A month before the November elections, Vice-President Dick Cheney was sitting in on a national-security discussion at the Executive Office Building. The talk took a political turn: what if the Democrats won both the Senate and the House? How would that affect policy toward Iran, which is believed to be on the verge of becoming a nuclear power? At that point, according to someone familiar with the discussion, Cheney began reminiscing about his job as a lineman, in the early nineteen-sixties, for a power company in Wyoming. Copper wire was expensive, and the linemen were instructed to return all unused pieces three feet or longer. No one wanted to deal with the paperwork that resulted, Cheney said, so he and his colleagues found a solution: putting “shorteners” on the wire—that is, cutting it into short pieces and tossing the leftovers at the end of the workday. If the Democrats won on November 7th, the Vice-President said, that victory would not stop the Administration from pursuing a military option with Iran. The White House would put “shorteners” on any legislative restrictions, Cheney said, and thus stop Congress from getting in its way.What do we have to do, drive a wooden stake through his heart?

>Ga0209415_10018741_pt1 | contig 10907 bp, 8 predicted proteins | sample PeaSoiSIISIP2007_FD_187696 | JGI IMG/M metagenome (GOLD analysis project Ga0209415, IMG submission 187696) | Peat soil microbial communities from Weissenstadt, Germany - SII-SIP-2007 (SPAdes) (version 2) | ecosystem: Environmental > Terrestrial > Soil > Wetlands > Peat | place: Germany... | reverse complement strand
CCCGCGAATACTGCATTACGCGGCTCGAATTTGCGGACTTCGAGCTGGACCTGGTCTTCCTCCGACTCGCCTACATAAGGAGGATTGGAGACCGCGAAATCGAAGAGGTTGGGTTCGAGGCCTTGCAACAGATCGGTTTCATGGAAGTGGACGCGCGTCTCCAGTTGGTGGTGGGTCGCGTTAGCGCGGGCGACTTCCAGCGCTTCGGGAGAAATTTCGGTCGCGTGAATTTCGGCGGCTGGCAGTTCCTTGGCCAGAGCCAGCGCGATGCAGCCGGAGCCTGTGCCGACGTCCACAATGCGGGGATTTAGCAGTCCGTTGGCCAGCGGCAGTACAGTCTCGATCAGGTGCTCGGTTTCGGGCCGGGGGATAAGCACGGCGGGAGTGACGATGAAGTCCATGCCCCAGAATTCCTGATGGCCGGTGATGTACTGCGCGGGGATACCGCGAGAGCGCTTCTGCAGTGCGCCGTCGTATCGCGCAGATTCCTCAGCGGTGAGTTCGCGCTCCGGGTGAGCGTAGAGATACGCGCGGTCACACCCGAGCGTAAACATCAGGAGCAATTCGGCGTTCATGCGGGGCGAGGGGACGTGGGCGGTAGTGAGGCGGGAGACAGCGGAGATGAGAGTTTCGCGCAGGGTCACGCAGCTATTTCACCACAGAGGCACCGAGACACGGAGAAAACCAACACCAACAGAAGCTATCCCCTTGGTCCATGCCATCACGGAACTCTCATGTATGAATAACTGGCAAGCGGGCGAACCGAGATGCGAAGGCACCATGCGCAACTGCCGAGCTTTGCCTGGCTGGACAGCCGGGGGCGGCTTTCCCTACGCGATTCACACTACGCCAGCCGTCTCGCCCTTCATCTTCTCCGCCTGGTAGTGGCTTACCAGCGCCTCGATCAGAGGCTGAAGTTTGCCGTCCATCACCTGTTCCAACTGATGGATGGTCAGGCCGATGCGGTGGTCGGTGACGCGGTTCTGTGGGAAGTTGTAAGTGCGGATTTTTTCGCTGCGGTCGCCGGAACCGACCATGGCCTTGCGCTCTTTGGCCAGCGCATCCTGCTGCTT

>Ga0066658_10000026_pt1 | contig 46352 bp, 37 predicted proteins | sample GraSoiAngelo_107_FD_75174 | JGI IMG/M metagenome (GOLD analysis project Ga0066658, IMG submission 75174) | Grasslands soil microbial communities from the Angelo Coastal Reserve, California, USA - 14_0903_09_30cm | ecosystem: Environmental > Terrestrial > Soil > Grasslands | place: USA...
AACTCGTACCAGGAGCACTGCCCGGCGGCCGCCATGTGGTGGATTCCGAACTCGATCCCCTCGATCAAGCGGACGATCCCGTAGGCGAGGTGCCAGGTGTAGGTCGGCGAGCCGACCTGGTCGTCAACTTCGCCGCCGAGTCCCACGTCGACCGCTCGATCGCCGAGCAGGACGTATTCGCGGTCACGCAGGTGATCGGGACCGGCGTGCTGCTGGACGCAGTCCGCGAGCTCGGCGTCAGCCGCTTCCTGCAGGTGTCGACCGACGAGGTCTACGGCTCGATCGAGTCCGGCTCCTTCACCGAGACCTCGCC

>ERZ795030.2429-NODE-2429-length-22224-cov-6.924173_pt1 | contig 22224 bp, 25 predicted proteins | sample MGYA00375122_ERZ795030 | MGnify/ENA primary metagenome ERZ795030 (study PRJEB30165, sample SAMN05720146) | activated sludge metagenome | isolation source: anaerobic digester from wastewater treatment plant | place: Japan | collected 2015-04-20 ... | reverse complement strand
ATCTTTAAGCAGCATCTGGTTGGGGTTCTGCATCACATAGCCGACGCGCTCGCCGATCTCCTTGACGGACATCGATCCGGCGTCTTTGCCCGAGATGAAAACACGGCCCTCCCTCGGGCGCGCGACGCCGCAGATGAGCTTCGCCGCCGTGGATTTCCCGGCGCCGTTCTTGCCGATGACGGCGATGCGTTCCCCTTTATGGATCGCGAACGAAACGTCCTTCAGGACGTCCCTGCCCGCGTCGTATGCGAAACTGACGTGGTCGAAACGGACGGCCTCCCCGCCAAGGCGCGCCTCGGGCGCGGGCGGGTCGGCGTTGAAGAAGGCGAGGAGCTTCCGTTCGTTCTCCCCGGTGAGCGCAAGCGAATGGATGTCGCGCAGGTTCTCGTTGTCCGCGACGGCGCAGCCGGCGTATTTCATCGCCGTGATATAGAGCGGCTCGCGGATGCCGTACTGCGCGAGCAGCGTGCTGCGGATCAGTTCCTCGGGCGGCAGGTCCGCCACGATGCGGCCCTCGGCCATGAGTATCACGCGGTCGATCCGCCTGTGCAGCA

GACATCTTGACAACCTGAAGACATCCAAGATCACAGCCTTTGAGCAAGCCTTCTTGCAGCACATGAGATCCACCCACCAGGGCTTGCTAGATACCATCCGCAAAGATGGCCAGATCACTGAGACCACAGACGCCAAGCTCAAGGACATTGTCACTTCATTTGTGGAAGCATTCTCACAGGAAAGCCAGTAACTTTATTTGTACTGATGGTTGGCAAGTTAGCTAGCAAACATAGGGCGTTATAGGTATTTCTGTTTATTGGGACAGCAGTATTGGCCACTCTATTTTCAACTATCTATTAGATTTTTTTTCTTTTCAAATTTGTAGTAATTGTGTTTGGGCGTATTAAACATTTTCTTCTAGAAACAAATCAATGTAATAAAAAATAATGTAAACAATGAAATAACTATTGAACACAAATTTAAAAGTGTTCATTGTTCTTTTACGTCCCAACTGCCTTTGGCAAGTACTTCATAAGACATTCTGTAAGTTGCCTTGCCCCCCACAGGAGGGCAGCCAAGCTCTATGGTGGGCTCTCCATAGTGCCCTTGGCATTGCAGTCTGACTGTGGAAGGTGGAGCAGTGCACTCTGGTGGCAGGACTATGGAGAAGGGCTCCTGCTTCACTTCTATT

Monday, November 20, 2006
Tank of gas: too much.
Prescription refill: too much.
Iraq war: WAY too much.
Dick Cheney on bending the rules: priceless.
According to Seymour Hersh in the New Yorker, a month before the election Dick Cheney was speculating about what would happen if the Democrats won control of Congress. Would that keep the administration from moving ahead with a military option with Iran? Nah...